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Miller and Stokes: Constituency influence in Congress

Disclaimer. Don't rely on these old notes in lieu of reading the literature, but they can jog your memory. As a grad student long ago, my peers and I collaborated to write and exchange summaries of political science research. I posted them to a wiki-style website. "Wikisum" is now dead but archived here. I cannot vouch for these notes' accuracy, nor can I say who wrote them.

Miller and Stokes. 1963. Constituency influence in Congress. APSR 57:45-57.

In Brief

There is a long-running debate whether members of Congress (MCs) should be Burkean trustees (make independent decisions on behalf of their constituents) or delegates (who vote the district's opinion, exercising no independent judgment). Using ANES data, the authors argue that representation styles differ depending on issue area.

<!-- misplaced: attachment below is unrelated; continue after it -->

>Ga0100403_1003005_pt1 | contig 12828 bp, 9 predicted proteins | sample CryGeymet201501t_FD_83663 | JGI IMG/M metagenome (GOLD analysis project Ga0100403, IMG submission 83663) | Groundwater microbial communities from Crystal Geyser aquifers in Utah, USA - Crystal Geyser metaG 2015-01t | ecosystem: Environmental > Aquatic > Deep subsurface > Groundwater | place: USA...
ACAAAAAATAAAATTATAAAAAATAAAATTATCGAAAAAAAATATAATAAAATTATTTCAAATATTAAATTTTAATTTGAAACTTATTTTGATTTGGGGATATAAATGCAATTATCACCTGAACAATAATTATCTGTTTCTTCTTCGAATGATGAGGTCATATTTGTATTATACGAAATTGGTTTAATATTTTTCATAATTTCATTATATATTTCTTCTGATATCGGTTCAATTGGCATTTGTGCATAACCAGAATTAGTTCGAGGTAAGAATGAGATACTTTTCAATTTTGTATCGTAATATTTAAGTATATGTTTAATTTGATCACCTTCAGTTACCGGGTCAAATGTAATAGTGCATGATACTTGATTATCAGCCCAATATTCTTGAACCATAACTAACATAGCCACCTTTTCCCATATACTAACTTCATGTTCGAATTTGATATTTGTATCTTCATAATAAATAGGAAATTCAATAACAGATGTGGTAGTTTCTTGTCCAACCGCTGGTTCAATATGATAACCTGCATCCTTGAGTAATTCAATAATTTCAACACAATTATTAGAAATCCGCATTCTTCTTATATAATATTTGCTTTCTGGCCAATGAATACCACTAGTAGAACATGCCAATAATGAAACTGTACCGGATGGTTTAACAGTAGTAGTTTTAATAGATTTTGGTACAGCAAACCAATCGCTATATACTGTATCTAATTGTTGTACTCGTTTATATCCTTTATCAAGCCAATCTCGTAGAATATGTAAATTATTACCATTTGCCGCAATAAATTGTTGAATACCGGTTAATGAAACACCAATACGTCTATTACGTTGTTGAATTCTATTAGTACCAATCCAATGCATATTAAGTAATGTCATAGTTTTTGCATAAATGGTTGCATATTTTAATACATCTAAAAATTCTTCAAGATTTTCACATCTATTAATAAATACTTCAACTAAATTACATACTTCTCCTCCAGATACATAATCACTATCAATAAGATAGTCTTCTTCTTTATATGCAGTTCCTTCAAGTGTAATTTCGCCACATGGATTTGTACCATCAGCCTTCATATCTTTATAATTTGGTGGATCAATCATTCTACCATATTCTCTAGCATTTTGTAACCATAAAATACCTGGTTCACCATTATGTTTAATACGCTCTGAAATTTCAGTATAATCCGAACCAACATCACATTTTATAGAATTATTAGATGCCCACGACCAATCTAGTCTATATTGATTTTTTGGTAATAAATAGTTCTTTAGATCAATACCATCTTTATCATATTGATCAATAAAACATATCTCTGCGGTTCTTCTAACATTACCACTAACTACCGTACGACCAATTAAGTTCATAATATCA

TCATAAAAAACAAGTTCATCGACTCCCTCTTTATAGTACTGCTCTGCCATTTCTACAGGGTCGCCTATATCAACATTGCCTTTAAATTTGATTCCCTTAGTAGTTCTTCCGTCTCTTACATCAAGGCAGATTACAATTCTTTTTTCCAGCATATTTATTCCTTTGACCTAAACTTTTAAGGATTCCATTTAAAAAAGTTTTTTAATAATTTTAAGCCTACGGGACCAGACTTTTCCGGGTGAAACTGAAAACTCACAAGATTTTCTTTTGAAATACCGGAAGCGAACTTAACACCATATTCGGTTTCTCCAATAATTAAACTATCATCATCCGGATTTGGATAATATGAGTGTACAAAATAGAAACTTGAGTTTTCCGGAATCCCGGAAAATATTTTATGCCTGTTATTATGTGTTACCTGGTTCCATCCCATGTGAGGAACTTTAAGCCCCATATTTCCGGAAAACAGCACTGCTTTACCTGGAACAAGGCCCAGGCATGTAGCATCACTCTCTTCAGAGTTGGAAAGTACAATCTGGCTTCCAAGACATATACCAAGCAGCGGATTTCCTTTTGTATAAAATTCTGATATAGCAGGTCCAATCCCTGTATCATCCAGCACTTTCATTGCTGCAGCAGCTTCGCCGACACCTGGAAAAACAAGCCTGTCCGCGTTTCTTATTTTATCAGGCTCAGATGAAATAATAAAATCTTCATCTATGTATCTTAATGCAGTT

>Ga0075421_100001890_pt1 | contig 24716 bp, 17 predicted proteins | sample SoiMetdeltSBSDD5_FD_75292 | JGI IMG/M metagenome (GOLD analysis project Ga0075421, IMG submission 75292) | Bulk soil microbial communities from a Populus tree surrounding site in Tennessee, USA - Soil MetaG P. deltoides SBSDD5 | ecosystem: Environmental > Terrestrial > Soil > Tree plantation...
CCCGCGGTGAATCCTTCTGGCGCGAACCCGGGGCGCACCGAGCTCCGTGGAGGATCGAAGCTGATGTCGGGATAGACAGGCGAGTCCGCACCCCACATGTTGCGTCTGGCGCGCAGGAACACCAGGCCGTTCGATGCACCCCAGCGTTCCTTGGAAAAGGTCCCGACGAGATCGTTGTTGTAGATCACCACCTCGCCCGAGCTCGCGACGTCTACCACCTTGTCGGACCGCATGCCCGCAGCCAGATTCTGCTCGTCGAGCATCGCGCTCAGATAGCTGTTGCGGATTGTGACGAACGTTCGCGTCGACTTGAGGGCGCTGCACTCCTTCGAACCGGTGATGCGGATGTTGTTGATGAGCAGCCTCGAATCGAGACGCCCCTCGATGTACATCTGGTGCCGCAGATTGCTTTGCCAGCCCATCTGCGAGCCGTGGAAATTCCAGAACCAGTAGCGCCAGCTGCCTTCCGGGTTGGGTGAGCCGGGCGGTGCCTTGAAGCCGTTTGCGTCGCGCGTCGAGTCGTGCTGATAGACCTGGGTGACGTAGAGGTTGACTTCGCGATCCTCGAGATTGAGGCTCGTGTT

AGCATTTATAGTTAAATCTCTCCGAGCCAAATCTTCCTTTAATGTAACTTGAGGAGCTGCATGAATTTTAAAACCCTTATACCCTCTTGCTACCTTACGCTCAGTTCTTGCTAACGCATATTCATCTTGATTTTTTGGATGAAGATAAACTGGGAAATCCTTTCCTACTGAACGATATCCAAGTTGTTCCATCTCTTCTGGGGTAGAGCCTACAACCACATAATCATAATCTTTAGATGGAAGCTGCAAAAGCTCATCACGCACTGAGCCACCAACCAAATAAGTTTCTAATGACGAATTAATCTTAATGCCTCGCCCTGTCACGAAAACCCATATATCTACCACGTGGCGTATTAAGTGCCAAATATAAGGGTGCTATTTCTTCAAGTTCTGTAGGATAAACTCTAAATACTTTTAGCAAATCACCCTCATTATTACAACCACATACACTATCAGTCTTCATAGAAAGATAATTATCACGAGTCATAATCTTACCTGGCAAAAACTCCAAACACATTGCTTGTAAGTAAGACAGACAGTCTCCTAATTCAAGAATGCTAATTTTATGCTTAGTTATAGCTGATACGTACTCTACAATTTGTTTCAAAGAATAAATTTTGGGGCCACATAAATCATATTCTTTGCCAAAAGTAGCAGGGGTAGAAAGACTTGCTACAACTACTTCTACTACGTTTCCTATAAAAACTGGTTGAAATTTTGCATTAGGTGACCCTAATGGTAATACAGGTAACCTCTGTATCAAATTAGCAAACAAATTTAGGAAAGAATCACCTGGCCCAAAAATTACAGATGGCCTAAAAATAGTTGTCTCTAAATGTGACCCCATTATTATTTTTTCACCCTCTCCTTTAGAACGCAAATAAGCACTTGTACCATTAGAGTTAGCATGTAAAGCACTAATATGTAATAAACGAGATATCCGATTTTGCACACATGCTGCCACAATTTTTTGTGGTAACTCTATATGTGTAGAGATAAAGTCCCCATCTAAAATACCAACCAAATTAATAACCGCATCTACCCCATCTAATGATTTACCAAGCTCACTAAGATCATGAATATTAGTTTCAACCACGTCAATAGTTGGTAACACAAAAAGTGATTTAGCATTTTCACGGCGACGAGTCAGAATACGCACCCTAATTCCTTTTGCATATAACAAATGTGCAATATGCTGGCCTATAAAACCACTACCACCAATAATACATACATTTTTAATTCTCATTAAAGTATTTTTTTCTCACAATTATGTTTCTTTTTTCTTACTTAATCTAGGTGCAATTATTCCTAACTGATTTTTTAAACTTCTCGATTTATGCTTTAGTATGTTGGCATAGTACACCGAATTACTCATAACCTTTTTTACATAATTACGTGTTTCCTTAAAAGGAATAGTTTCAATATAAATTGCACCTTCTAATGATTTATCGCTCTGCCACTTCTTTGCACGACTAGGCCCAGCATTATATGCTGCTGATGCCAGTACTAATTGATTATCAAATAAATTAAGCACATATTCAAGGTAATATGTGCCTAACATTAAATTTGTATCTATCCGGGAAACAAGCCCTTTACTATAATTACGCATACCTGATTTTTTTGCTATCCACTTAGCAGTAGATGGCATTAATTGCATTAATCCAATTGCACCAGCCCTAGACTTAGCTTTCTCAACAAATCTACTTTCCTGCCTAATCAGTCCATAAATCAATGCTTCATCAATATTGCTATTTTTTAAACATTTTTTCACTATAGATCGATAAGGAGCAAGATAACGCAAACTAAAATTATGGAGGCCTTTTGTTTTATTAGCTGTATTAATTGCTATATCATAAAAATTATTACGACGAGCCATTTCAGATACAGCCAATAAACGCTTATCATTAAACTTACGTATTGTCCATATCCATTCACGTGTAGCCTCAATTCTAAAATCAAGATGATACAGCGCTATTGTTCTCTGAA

In any policy area, however, voters tend to know very little about what their representative is actually doing.

Take home point: A MC's style of representation differs depending on the issue area.

Place in the Literature

See Weisberg et al. (1999) for a topic overview in the context of other research.

For another view of representation, see Fenno (1978).


The authors survey MCs and compare this with ANES data about their constituents. Miller and Stokes have been criticized for this methodology, however, since ANES data frequently has fewer than twenty respondents per district, which is too few to make valid inferences.

Research by the same authors

Research on similar subjects


Miller, Warren (author)Stokes, Donald (author)American PoliticsResponsivenessCongress (U.S.)LegislaturesElectoral Connection

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